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Inclusive communities mean more than just zoning

by Patrick Maier, Executive Director, Innovative Housing Institute

NHC invites guest blog posters to write on important housing topics. The views expressed by guest posters do not necessarily reflect those of NHC or its members.

IHI Executive Director Patrick Maier

A little over a year ago, I got a call from Jeff Lubell who asked about the Innovative Housing Institute’s intent for the next National Inclusionary Housing Conference. We had held three national inclusionary conferences up to that point, together with partners NHC, Business and Professional People for the Public Interest, and PolicyLink. I told Jeff that we didn’t have one in the works at the moment and related my chagrin at the financial hit we took at our last Conference for not filling enough hotel beds. It was a great conference in substance and in terms of who was there, but as the old joke goes, “Other than that, how was the play, Mrs. Lincoln?”

Jeff seized the moment, mentioned that NHC/CHP was starting to put together the next NHC Solutions Conference, and asked “Would IHI lead the planning for a strong track that focuses on inclusive strategies?” I didn’t have to think very long about whether or not we were interested.

Inclusion as a residential land use strategy to promote affordability is still in its adolescence here in the United States. The first localities in the U.S. to adopt policies did so in the mid-1970s. There were not very many of them and they were developing inclusionary policy out of whole cloth. It’s worth noting that these were the first inclusionary policies in the world. Civic leaders recognized that local workers were priced out of the communities they served and fashioned solutions that work with market development to provide some housing that was affordable, integrated with the larger community.

There has been substantial growth in adopted policies since then, particularly in states that developed statutes that promoted such local policies. But because these policies are inherently local in relationship to the housing market environment, that fashioning is still going on today—adjusting to changes in market demand, the profile of need in that area, and the changing shape and economics of real estate development.

So like adolescents of all stripes, inclusionary policy needs guidance, role models, friends, and perhaps some discipline to prosper. And the opportunity to work with the National Housing Conference to continue the dialogue and sharing of expertise that our previous conferences offered was too good to pass up. The Innovative Housing Institute and the National Housing Conference are jointly presenting an outstanding program track, Solutions for Inclusive Communities, as part of the upcoming Solutions 2013: National Conference on State and Local Housing Policy. And to be clear, we’re not just addressing inclusionary zoning. We will address the broader set of solutions that are in play when a community decides affirmatively to be inclusive rather than exclusive. We’ve assembled an excellent advisory panel for this track to ensure that it presents the most critical developments in the field including those affecting fair housing, developments in state and regional policy, advocacy and legal issues and technical best practices.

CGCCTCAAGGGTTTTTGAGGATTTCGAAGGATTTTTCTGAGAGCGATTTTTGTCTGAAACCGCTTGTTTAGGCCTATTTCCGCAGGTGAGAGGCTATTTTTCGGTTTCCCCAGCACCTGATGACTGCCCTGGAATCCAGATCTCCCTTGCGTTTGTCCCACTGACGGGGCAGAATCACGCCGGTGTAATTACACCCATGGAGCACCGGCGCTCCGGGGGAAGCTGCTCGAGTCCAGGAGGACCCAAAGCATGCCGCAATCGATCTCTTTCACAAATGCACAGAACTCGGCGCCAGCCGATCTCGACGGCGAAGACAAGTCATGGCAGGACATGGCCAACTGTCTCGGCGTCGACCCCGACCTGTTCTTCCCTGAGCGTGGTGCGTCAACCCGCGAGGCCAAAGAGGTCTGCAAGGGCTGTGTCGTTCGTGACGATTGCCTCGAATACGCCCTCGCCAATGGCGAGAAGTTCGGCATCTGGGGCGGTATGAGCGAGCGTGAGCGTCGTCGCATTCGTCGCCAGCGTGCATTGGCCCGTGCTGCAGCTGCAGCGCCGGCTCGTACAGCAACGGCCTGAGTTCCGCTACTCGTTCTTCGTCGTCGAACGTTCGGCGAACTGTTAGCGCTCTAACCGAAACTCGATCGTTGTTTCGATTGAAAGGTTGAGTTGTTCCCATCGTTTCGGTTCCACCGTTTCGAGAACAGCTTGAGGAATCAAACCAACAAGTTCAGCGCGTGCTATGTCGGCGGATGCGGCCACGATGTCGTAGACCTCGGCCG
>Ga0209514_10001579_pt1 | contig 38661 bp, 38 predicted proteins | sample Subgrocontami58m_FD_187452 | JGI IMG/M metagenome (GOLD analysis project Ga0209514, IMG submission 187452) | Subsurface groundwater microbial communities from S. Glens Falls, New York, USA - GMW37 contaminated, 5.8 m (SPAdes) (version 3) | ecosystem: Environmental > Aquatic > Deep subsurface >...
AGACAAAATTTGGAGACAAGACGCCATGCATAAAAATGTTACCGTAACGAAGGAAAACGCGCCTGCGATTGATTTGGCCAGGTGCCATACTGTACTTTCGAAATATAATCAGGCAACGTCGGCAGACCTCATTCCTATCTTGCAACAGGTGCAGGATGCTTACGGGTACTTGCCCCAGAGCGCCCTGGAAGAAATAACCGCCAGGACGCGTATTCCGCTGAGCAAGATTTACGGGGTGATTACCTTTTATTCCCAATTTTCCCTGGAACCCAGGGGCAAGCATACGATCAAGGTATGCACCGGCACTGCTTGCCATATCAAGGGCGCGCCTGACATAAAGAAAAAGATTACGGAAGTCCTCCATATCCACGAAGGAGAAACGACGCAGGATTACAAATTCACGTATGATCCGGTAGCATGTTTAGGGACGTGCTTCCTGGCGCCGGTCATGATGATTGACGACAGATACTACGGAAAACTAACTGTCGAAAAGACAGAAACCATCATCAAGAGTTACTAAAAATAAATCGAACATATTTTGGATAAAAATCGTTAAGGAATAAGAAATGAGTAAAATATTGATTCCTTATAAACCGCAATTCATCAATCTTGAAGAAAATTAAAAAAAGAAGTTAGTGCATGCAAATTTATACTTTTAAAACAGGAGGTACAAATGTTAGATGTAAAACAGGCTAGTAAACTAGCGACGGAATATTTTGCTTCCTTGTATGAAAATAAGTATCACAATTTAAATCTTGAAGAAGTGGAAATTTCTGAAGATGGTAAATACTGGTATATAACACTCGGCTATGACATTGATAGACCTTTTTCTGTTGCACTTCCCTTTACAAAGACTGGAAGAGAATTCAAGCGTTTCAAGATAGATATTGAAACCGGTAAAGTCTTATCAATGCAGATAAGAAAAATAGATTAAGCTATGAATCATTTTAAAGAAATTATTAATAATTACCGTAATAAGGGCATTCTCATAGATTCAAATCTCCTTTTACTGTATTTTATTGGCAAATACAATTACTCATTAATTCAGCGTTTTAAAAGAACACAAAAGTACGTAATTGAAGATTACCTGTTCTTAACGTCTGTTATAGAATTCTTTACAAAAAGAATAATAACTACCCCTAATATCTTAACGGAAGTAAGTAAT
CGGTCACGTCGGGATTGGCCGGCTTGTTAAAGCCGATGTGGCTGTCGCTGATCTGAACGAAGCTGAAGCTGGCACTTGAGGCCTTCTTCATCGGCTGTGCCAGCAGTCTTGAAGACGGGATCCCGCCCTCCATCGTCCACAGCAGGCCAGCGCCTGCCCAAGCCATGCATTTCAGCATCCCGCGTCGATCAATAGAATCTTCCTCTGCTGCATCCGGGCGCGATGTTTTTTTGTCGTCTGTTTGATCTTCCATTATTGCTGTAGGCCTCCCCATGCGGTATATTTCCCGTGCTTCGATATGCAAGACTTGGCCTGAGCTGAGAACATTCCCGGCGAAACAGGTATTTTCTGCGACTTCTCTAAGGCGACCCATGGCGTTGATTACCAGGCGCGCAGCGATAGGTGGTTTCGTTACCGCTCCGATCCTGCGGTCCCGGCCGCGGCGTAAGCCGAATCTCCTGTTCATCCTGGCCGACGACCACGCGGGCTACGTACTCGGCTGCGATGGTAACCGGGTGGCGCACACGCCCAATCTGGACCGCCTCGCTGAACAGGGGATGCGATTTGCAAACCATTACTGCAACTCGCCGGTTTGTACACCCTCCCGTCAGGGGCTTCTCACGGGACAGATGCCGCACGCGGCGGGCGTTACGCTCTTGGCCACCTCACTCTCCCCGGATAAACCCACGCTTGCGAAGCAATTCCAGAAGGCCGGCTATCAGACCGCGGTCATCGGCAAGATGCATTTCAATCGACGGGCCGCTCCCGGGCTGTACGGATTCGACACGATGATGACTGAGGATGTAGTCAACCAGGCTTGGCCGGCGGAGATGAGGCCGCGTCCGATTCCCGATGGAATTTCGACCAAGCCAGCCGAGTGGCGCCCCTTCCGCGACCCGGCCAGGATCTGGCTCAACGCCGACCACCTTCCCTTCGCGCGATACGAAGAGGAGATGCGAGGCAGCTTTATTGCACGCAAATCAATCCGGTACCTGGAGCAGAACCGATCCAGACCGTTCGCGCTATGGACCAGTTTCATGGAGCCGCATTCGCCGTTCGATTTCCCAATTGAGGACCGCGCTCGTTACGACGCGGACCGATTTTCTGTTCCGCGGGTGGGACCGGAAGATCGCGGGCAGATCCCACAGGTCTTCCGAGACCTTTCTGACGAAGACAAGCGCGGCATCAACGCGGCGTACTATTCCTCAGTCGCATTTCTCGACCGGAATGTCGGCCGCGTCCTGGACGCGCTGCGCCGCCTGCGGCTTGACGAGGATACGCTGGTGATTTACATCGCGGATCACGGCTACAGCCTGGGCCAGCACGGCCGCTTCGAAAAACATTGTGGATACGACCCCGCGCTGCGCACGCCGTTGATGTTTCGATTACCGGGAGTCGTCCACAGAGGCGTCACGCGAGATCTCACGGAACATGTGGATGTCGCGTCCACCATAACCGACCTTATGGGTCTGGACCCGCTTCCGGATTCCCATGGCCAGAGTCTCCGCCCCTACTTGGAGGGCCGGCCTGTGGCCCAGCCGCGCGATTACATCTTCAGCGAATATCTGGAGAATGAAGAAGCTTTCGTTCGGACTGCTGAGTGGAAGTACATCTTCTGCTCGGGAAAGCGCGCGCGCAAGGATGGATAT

We hope you will consider joining us in Atlanta in September. As the country emerges from the not-so-great recession, the challenges to fair and affordable housing are more evident than ever. Your help in strengthening inclusive policy and practice may point the way to a better future for all Americans.

Patrick Maier is the Executive Director of the Innovative Housing Institute and a housing professional with more than thirty years of experience in all aspects of affordable housing. The Innovative Housing Institute is a national leader in the field of inclusionary housing and provides consulting assistance on affordable housing in economically diverse and sustainable communities.

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